In our Life Sciences businesses, we have previously communicated our plans to introduce a next-generation xMAP platform to the market in the second half of 2020. This new system is the next-generation of Luminex multiplex bead-based readers. It leverages our market-leading xMAP technology which is supported by more than 16,000 systems shipped over the last 20 years.

We are excited to launch a modern compact instrument that offers enhanced performance, supports the complete xMAP Assay menu with backwards compatibility and introduce new and exciting features such as the second reported channel to spark research innovation. We are making solid progress in meeting development milestones and have received positive feedback from our partners. We are involving partners in the development process to ensure that the product we bring to the market will meet the needs of their customers who are the backbone of our businesses.

We are also excited about our flow cytometry pipeline with expected launches of both Guava Next-Generation and CellStream Fast early next year. We are focusing resources on the image stream, which is a completely differentiated technology with no current competition. Our technology images sales inflow, allowing visual validation of scientific claims and producing statistically relevant imaging results with an ability to see rare populations that other imaging technology cannot.

In terms of our expectation of our businesses, we continue to expect that in the next 4 to 5 years, we will grow Luminex to more than $500 million in annual revenue with gross margin around 60% and operating margin near 20%. All the revenue growth contemplated to get there is organic, with any future acquisition opportunity being incremental to these figures.

We expect our molecular franchise, both automated and nonautomated, to grow around 15% to 20%, our partnership business to grow in the high single-digits and our flow cytometry businesses to grow in the low double digits. This revenue growth, coupled with margin expansion resulting from economy of scale we see in manufacturing, should provide the expected level of gross margin. And continued strong control of our OpEx, including our R&D spending will allow us to increase our operating margin to our projected levels.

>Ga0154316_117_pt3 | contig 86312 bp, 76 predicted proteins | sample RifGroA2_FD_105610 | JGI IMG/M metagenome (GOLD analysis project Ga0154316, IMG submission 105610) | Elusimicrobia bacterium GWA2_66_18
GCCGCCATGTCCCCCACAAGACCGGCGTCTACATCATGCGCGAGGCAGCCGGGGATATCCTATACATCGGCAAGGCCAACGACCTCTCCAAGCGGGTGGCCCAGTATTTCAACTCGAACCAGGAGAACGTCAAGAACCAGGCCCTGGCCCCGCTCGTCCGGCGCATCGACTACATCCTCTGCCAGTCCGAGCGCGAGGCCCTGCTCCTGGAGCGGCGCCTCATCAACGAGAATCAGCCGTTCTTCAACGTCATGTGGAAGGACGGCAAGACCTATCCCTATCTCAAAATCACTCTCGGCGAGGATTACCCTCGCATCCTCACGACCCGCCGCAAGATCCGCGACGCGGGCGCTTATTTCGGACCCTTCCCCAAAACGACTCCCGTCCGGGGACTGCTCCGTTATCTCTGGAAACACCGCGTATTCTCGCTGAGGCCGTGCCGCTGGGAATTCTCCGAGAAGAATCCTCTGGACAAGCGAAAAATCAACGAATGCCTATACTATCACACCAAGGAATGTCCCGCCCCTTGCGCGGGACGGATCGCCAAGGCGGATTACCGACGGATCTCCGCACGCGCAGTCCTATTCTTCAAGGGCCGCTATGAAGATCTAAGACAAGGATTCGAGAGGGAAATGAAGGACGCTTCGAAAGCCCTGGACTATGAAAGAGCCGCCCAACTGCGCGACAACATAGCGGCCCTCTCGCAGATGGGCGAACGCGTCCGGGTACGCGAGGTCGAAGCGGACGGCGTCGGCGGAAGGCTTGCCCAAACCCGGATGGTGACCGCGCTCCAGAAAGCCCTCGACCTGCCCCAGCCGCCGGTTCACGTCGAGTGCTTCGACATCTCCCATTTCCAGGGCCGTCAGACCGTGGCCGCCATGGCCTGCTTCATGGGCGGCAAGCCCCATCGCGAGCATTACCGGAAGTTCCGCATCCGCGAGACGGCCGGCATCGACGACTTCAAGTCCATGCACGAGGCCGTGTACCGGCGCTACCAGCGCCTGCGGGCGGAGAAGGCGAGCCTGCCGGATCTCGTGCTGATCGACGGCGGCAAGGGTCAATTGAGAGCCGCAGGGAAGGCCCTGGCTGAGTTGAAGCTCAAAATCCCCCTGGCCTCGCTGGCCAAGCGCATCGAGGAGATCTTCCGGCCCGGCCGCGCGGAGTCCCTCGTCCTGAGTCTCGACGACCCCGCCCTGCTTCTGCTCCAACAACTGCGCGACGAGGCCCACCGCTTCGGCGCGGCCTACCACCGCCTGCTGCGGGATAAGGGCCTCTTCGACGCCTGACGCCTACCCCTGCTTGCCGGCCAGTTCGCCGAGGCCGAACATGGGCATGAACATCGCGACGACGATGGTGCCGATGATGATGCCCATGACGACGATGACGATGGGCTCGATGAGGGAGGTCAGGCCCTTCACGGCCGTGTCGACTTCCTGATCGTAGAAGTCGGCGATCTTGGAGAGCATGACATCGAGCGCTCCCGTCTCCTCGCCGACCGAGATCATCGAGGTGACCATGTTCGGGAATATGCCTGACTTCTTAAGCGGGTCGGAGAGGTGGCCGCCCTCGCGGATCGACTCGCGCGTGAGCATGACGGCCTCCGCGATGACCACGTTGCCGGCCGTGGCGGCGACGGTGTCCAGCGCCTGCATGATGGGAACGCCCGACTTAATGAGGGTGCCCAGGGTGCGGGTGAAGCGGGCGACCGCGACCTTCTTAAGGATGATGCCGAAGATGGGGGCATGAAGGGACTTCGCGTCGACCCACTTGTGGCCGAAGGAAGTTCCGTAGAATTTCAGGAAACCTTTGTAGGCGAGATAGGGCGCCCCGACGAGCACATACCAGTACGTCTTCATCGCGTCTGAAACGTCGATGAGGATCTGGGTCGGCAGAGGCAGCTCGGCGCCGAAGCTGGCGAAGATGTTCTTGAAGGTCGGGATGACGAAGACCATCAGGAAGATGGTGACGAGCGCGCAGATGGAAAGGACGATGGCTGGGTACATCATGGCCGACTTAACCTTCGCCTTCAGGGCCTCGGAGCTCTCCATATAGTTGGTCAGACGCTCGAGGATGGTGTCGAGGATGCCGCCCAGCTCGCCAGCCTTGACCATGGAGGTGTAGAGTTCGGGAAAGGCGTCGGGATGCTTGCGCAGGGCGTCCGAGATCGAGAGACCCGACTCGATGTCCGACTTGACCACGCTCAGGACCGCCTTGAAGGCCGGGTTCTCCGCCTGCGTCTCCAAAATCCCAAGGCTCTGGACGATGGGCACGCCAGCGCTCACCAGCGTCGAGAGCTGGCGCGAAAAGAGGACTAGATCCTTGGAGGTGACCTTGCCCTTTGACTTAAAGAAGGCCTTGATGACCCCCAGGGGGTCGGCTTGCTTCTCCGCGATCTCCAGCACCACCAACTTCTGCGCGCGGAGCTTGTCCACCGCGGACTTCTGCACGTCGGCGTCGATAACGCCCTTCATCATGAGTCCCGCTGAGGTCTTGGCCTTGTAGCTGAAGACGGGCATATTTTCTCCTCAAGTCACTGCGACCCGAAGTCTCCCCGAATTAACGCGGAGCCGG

Now Harriss will review the financial data, and afterwards, I will return with some final thoughts.

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Harriss T. Currie, Luminex Corporation - CFO, Senior VP of Finance & Treasurer [4]

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Thanks, Homi.

As Homi mentioned, consolidated revenue for the third quarter was $78.7 million, up approximately 9% for the quarter while absorbing the decline in LabCorp revenues of approximately $7 million. This reflects the addition of our new flow cytometry business which contributed $8.7 million for the quarter.

Flow cytometry revenue for the third quarter did fall short of our expectations, and as Homi mentioned, this is the primary driver to our missed revenue guidance for the quarter. However, on a year-to-date basis, the flow cytometry business is on track with our full year expectations, with over 10% growth in revenue over the revenue reported in the Merck financials on a year-to-date basis last year. We still expect the flow revenue to meet our $45 million target for the year which maintains our growth rate above 10%.

Our LTG revenue stream was $38.7 million, representing a 7% growth over the prior year quarter, mainly driven by growth in both consumable and royalty revenues. Our total molecular diagnostic revenue stream, which includes both automated and nonautomated products, was up 6%, excluding the impact of the LabCorp reduction in the current quarter. But the comparable was down 15% for the quarter with the LabCorp results reflected.

We had another strong quarter with our sample-to-answer portfolio which increased 27% over the prior-year quarter. The annual utilization rate per customer for our VERIGENE products increased 16% to approximately $121,000 per annum from the prior year. And for our ARIES product line, the annual utilization rate remained roughly flat to the prior-year quarter at approximately $55,000 per year.